Friday, September 19, 2008

For my Uncle Espiridión, I remain American first

Long before Lou Dobbs became the famous Lou Dobbs, there was Espiridión Gutierrez.

The American of Hispanic descent lived in Topeka, KS, in an area along the river called The Bottoms.

Gutierrez fought for his country in World War II -- facing the ferocity of the troops of the Imperial Japanese Empire in the Pacific and the bigotry of his own comrades. Yet the Army infrantryman persevered. He survived, triumphed and returned home, only to face the same bigotry of his same countrymen and women.

Topeka remains a place of too much bigotry toward Americans of Hispanic descent.

I remember my uncle with a smile. When I visited as a boy, Espiridión Gutierrez was always hospitable, often laughing and always someone who put you at ease. He was an incredibly loving man, particularly to the friends of his five children.

But for his country, I could only imagine the furor in his face and actions in vanquishing any enemy. He never spoke of the war. Few Americans of Hispanic descent do so, without much prodding. If you were going to use a word besides his name to call or describe my uncle, it had better be "American" first.

Today(Sept. 20) is my uncle's anniversary of his passing from his beloved country to his reward in heaven. He is dearly missed. But those of us who love him know he is in heaven with other proud Americans and loved ones, most especially his wife, Pauline.

My uncle's passing reminded me of a recent response I received from a local Hispanic advocate. I had written that I saw Hispanic Heritage Month as wrong. The advocate noted that my position on HHM was the same as the infamous, anti-immigrant Lou Dobbs.
The advocate asked what made my position on HHM different from Dobbs.

Last night, I was speaking with my uncle's daughter Ana. I call her my "prima suprema" because she backs down from no one -- just like her Pop.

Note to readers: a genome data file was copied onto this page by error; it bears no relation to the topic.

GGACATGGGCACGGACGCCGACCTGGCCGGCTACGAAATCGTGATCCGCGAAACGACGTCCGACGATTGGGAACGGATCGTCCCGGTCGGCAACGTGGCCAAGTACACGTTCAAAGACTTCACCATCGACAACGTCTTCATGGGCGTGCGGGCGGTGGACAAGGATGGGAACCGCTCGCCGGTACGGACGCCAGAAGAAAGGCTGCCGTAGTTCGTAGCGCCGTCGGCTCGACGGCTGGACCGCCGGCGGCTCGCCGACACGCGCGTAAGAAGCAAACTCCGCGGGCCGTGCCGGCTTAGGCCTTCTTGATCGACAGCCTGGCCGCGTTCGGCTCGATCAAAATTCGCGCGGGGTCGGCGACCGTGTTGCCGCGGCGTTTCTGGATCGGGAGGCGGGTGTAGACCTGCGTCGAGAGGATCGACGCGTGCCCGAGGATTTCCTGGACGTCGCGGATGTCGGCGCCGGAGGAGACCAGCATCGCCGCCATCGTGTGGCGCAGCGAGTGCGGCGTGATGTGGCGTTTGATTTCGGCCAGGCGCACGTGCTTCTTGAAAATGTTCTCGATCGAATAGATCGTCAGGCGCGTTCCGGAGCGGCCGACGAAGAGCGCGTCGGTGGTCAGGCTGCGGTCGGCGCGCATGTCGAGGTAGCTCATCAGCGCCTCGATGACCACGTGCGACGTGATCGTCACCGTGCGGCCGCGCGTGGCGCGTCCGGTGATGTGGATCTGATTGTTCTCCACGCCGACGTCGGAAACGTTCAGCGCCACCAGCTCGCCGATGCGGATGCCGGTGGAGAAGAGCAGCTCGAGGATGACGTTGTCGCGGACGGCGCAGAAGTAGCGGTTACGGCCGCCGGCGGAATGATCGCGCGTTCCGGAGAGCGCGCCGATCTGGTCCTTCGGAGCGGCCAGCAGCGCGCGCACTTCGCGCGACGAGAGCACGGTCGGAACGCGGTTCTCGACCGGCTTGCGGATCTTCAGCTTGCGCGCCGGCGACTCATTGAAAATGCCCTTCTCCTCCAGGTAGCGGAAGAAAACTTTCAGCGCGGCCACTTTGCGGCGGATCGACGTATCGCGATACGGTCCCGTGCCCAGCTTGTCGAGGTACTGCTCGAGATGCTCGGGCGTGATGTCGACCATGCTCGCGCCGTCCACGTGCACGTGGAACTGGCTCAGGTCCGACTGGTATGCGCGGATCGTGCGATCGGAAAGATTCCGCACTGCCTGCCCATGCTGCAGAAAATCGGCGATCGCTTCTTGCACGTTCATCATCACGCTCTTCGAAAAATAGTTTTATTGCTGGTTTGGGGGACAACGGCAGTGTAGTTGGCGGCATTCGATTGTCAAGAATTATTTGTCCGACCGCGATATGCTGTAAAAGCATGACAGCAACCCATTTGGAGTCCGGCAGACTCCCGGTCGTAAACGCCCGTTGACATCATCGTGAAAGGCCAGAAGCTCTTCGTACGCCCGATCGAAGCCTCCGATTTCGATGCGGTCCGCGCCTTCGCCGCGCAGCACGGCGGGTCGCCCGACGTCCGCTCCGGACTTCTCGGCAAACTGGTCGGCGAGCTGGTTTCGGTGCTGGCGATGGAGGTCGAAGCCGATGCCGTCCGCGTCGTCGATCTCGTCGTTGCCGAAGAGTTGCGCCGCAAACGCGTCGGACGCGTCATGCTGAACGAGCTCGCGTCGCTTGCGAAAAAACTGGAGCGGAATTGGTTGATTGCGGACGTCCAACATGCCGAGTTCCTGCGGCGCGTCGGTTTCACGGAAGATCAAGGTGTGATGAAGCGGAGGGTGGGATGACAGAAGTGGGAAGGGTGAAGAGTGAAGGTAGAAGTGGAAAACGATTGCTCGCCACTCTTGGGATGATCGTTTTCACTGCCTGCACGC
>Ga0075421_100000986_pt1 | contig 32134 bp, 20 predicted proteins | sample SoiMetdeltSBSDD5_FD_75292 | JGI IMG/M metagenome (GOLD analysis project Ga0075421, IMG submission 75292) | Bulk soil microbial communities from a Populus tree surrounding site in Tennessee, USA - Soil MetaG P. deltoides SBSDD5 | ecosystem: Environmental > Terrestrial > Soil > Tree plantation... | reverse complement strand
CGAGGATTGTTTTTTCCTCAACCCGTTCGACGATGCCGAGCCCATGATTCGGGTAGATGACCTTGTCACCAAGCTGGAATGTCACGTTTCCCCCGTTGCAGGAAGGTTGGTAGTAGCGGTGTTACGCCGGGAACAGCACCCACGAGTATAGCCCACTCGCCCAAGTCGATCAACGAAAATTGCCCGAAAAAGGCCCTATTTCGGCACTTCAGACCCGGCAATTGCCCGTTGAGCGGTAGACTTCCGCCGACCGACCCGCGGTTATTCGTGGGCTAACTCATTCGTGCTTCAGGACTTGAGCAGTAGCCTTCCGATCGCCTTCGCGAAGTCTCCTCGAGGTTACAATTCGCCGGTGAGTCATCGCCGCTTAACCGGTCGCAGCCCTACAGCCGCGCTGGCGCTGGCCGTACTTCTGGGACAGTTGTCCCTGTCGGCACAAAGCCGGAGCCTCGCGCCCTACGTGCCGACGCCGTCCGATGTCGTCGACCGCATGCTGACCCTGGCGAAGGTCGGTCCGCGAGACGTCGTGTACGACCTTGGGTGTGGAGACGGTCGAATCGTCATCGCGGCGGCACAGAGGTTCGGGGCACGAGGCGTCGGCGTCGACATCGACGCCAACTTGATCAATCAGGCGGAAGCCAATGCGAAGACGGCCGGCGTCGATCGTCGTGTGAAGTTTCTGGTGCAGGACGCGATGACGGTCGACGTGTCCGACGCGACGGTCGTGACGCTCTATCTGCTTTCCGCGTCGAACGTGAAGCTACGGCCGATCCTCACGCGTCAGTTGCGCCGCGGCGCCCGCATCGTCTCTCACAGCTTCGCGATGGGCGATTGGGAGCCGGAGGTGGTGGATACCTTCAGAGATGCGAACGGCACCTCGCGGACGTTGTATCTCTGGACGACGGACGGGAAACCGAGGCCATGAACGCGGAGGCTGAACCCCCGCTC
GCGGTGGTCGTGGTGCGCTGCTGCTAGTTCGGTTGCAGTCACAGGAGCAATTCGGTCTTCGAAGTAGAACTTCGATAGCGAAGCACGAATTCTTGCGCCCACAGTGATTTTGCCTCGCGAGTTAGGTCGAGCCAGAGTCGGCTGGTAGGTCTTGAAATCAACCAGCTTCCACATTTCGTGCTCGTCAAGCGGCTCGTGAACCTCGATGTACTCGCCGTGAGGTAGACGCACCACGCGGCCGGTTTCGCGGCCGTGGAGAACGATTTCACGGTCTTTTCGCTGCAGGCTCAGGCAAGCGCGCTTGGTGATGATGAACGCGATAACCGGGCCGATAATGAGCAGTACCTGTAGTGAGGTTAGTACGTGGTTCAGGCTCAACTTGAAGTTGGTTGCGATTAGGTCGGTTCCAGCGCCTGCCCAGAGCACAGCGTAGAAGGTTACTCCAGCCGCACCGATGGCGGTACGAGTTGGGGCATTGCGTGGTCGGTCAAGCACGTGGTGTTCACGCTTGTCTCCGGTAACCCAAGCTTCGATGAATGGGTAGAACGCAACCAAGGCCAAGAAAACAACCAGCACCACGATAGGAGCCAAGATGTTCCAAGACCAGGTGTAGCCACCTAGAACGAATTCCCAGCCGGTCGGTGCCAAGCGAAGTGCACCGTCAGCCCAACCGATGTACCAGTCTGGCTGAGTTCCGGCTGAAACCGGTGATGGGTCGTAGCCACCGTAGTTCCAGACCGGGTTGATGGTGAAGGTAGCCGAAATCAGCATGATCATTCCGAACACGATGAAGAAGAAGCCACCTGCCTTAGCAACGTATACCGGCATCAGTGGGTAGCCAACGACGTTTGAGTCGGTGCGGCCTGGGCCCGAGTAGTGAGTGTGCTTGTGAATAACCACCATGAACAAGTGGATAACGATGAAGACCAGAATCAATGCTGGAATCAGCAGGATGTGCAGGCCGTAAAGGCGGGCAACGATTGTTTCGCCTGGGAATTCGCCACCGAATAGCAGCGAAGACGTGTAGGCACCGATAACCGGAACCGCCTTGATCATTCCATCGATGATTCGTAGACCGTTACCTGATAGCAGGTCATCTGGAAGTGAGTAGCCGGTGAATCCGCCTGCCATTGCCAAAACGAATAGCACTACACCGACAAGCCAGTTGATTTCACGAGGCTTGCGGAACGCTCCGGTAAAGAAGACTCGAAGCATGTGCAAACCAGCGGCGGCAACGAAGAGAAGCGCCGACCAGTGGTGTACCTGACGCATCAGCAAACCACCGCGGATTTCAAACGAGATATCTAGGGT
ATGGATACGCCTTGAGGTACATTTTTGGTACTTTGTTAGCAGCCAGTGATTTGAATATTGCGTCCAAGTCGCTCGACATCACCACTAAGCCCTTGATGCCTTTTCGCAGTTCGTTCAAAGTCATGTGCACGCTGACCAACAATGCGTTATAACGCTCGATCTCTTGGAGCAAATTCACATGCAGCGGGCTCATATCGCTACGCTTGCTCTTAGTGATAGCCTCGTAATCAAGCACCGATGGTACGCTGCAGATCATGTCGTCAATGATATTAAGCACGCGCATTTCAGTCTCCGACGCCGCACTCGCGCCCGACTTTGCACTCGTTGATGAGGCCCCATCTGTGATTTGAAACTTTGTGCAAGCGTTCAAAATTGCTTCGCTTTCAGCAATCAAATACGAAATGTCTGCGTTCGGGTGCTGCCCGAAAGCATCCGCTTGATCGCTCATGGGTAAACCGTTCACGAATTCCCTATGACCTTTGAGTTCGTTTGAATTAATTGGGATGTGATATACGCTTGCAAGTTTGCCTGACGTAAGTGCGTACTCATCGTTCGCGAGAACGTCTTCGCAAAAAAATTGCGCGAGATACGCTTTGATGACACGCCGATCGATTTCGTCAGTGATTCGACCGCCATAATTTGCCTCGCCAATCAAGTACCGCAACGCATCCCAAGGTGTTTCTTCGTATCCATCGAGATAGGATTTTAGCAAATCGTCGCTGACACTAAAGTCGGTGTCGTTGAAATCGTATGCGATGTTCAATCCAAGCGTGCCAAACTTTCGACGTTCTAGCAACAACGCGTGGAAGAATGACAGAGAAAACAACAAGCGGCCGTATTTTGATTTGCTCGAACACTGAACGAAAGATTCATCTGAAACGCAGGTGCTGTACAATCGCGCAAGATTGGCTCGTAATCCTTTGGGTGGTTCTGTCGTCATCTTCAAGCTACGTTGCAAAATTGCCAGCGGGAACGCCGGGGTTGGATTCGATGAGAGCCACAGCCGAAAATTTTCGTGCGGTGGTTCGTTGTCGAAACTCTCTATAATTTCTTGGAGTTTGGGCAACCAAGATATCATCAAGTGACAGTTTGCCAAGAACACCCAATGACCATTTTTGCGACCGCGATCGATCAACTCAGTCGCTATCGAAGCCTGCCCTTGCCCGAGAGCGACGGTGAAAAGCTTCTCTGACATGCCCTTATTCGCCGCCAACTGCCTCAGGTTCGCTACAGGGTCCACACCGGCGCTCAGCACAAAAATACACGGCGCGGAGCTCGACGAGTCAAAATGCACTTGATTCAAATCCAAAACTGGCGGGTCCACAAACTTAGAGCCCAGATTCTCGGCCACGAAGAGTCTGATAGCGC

She spoke of a Cinco de Mayo celebration at her son's school decades ago in California. Ana was asked why she wasn't joining in the celebration.

Prima Suprema replied: "I'm an American. We celebrate the Fourth of July. I don't know if Cinco de Mayo is about Mexican independence from the French or Spanish."

There was not another Cinco de Mayo celebration again at the school during her son's attendance over the years. That's because Salvador was the only American of Hispanic descent in the whole school.

The point my cousin was trying to make was obvious. If you want to celebrate Hispanics, how about recruiting more than one such child in your student body.

It's the same with Hispanic Heritage Month. If you want to recognize such history and the people who made it, do it during all 12 months of the year. Anything less is insulting.

So for my uncle, and my father, and for my eight other uncles who fought in World War II, I will continue to emphasize that you were Americans first whose heroics defied a single month. And I will continue to write against HHM as I have for the past decade.

Rest in peace, Uncle Espiridión. You deserve it, from a grateful country and loved ones.

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